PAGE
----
Tunisian Ambassador to Kenya Hatem Landoulsi has defended the ongoing reforms by President Kais Saied, saying they are aimed at improving governance and expanding the democratic space in the North African nation.
In a statement seen by The Standard on Sunday, Mr Landoulsi dismissed the allegations of human rights abuse in the country, saying the constitutional and electoral reforms started in mid last year and will culminate into a constitutional referendum slated for July 25, 2022.
The envoy said President Saied’s administration has allowed those against the reforms to organise street demonstrations and express their reservations.
“Freedom of expression, organisation and demonstration is guaranteed to all and no protest against the actions taken by the President of the Republic has been prevented,” he said.
He termed unfounded the allegations of a rise in the number of military trials of civilians, saying cases referred to military courts have reduced compared to past years.
Landoulsi said the ongoing trials in military courts are conducted as per the law and presided over by civilian judges.
“These trials, if any, are conducted in accordance with the law and in full respect of the right of defence and the requirements of the rule of law,” he said.
He cautioned Tunisians against falling for misleading campaigns aimed at disrupting the democratic space and reforms for personal interests.
Ambassador Landoulsi said President Saied will soon establish a committee of constitutional law experts and other relevant areas to collect proposals and draw out the guidelines from the ongoing national consultation on reforms.
He said the ongoing national consultation on constitutional and political reforms organised through electronic platforms involving all delegations will end on March 20 paving the way for the committee.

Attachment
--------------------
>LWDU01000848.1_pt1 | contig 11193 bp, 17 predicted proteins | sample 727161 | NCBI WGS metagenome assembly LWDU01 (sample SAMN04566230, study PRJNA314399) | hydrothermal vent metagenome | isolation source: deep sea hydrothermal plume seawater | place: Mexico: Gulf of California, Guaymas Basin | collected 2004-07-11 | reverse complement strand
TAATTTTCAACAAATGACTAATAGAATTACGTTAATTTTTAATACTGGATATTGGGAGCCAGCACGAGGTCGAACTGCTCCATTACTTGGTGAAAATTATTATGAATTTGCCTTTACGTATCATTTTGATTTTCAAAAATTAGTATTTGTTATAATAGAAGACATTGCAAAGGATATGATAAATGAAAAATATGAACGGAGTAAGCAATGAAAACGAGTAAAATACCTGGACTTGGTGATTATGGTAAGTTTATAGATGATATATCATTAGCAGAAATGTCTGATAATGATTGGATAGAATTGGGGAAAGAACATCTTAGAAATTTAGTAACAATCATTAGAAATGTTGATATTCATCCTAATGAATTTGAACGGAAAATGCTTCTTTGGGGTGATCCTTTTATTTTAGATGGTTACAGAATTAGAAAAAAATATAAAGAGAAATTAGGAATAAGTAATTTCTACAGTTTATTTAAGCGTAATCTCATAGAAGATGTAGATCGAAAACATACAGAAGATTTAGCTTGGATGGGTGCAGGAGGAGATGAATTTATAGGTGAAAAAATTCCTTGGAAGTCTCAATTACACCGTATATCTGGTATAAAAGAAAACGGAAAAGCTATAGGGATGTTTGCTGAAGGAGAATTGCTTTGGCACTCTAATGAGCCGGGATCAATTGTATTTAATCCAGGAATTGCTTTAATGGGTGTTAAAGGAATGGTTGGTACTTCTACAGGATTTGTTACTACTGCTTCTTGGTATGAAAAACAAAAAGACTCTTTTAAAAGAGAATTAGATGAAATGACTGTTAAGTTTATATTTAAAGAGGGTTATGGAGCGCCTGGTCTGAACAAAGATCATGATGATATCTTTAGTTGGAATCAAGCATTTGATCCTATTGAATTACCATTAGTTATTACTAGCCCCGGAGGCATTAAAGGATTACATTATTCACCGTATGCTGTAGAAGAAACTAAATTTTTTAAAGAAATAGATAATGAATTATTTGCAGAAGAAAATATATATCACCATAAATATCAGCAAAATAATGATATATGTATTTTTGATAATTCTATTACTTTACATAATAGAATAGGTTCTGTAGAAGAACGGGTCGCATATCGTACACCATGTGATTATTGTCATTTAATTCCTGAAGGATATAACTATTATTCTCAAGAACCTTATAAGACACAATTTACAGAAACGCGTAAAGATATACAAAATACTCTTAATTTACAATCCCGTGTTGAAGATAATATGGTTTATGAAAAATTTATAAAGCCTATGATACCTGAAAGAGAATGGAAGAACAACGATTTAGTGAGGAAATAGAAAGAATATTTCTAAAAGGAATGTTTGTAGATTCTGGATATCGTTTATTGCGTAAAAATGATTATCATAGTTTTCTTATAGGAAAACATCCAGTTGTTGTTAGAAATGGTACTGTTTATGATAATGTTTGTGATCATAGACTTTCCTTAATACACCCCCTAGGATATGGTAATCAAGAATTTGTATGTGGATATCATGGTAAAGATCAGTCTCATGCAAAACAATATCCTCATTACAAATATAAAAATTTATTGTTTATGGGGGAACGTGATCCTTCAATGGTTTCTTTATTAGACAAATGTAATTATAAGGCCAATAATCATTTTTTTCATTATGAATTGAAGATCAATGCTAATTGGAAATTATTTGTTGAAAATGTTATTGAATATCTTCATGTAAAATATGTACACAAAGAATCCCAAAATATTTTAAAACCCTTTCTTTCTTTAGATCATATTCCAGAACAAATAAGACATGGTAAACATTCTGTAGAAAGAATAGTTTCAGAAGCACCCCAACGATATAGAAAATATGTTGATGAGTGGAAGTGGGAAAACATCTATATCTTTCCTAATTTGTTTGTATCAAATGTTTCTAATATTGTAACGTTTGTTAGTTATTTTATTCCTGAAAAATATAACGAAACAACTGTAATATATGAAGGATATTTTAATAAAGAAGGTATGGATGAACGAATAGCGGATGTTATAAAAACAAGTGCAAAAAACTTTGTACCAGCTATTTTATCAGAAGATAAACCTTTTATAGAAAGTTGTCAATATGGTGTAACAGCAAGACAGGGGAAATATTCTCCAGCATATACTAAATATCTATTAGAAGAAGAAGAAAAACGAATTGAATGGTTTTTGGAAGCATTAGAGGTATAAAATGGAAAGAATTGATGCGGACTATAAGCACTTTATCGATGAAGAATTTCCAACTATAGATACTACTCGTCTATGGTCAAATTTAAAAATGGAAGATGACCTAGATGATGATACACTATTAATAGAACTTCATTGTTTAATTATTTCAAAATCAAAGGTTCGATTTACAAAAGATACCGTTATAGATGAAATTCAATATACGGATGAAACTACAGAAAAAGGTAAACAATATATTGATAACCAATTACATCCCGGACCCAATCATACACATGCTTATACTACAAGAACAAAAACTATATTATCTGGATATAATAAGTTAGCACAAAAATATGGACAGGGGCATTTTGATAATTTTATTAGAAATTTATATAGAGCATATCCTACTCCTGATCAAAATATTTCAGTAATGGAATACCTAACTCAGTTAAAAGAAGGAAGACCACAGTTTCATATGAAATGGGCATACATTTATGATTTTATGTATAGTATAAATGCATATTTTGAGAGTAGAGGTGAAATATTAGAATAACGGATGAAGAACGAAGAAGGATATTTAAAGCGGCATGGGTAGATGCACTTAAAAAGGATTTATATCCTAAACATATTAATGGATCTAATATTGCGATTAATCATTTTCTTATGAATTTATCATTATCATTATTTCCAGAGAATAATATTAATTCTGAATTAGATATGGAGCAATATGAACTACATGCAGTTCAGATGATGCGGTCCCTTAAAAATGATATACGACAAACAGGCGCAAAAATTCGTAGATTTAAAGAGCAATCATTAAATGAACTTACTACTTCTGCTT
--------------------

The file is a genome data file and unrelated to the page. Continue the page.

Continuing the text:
The committee according to the envoy will be tasked to draft constitutional reforms and electoral laws to be submitted in the referendum.
“The draft constitutional reforms and electoral law will be submitted to a referendum on July 25, 2022.”
In December, Tunisia will hold a legislative election to elect new Members of Parliament under the new Constitution.
Dissolved Supreme Judicial Council
President Saied on Sunday dissolved the Supreme Judicial Council, the body that deals with judicial independence, a move that has been faulted by his opponents.
Saied's has been at loggerheads with the judges’ over the delay in issuing rulings in cases of corruption and terrorism.
He repeatedly said he would not allow judges to act as if they are a state, instead of being a function of the state.
On July 25, President Saied suspended Parliament and seized full executive authority in the country citing article 80 of the Tunisian Constitution.
Critics have faulted Saied’s actions terming them a coup, but he has defended the move, saying needs sweeping reforms to end economic stagnation.